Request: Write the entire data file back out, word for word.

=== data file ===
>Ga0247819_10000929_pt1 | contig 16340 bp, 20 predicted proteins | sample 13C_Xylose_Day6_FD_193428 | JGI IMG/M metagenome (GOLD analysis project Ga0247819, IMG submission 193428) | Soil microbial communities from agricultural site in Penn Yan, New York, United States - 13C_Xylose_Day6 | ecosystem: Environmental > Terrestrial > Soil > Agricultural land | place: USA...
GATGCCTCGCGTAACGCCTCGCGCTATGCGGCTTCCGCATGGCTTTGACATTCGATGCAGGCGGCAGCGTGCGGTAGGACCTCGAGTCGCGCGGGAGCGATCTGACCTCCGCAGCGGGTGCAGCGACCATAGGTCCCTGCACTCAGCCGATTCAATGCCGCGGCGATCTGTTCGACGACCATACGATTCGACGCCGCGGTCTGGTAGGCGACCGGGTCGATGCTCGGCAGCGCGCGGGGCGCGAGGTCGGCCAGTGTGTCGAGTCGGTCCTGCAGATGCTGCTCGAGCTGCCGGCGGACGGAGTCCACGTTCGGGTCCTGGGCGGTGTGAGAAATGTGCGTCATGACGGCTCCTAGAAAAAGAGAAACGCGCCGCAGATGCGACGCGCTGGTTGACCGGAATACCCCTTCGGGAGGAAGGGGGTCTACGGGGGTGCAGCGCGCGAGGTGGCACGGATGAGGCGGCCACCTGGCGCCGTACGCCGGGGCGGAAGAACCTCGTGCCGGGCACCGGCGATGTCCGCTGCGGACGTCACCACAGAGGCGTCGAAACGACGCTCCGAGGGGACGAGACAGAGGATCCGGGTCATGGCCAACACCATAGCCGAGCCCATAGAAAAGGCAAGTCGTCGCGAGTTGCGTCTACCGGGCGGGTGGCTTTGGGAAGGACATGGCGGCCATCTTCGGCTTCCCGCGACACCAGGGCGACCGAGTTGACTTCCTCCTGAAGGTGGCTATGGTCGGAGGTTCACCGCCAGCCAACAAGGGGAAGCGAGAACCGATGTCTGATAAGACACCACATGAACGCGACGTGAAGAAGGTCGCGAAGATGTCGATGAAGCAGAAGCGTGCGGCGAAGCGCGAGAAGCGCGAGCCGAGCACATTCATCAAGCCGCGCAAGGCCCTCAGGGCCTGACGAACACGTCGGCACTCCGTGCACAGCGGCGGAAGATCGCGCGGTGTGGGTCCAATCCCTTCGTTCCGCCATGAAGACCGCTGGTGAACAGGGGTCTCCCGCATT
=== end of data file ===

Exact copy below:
>Ga0247819_10000929_pt1 | contig 16340 bp, 20 predicted proteins | sample 13C_Xylose_Day6_FD_193428 | JGI IMG/M metagenome (GOLD analysis project Ga0247819, IMG submission 193428) | Soil microbial communities from agricultural site in Penn Yan, New York, United States - 13C_Xylose_Day6 | ecosystem: Environmental > Terrestrial > Soil > Agricultural land | place: USA...
GATGCCTCGCGTAACGCCTCGCGCTATGCGGCTTCCGCATGGCTTTGACATTCGATGCAGGCGGCAGCGTGCGGTAGGACCTCGAGTCGCGCGGGAGCGATCTGACCTCCGCAGCGGGTGCAGCGACCATAGGTCCCTGCACTCAGCCGATTCAATGCCGCGGCGATCTGTTCGACGACCATACGATTCGACGCCGCGGTCTGGTAGGCGACCGGGTCGATGCTCGGCAGCGCGCGGGGCGCGAGGTCGGCCAGTGTGTCGAGTCGGTCCTGCAGATGCTGCTCGAGCTGCCGGCGGACGGAGTCCACGTTCGGGTCCTGGGCGGTGTGAGAAATGTGCGTCATGACGGCTCCTAGAAAAAGAGAAACGCGCCGCAGATGCGACGCGCTGGTTGACCGGAATACCCCTTCGGGAGGAAGGGGGTCTACGGGGGTGCAGCGCGCGAGGTGGCACGGATGAGGCGGCCACCTGGCGCCGTACGCCGGGGCGGAAGAACCTCGTGCCGGGCACCGGCGATGTCCGCTGCGGACGTCACCACAGAGGCGTCGAAACGACGCTCCGAGGGGACGAGACAGAGGATCCGGGTCATGGCCAACACCATAGCCGAGCCCATAGAAAAGGCAAGTCGTCGCGAGTTGCGTCTACCGGGCGGGTGGCTTTGGGAAGGACATGGCGGCCATCTTCGGCTTCCCGCGACACCAGGGCGACCGAGTTGACTTCCTCCTGAAGGTGGCTATGGTCGGAGGTTCACCGCCAGCCAACAAGGGGAAGCGAGAACCGATGTCTGATAAGACACCACATGAACGCGACGTGAAGAAGGTCGCGAAGATGTCGATGAAGCAGAAGCGTGCGGCGAAGCGCGAGAAGCGCGAGCCGAGCACATTCATCAAGCCGCGCAAGGCCCTCAGGGCCTGACGAACACGTCGGCACTCCGTGCACAGCGGCGGAAGATCGCGCGGTGTGGGTCCAATCCCTTCGTTCCGCCATGAAGACCGCTGGTGAACAGGGGTCTCCCGCATT